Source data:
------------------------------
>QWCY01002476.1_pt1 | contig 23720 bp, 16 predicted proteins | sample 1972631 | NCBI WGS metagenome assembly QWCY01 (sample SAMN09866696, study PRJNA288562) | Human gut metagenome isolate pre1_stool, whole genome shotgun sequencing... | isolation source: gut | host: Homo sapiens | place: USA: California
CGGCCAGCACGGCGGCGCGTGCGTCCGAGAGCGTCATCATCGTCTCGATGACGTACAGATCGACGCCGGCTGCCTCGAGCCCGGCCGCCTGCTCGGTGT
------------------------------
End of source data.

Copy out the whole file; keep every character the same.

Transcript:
>QWCY01002476.1_pt1 | contig 23720 bp, 16 predicted proteins | sample 1972631 | NCBI WGS metagenome assembly QWCY01 (sample SAMN09866696, study PRJNA288562) | Human gut metagenome isolate pre1_stool, whole genome shotgun sequencing... | isolation source: gut | host: Homo sapiens | place: USA: California
CGGCCAGCACGGCGGCGCGTGCGTCCGAGAGCGTCATCATCGTCTCGATGACGTACAGATCGACGCCGGCTGCCTCGAGCCCGGCCGCCTGCTCGGTGT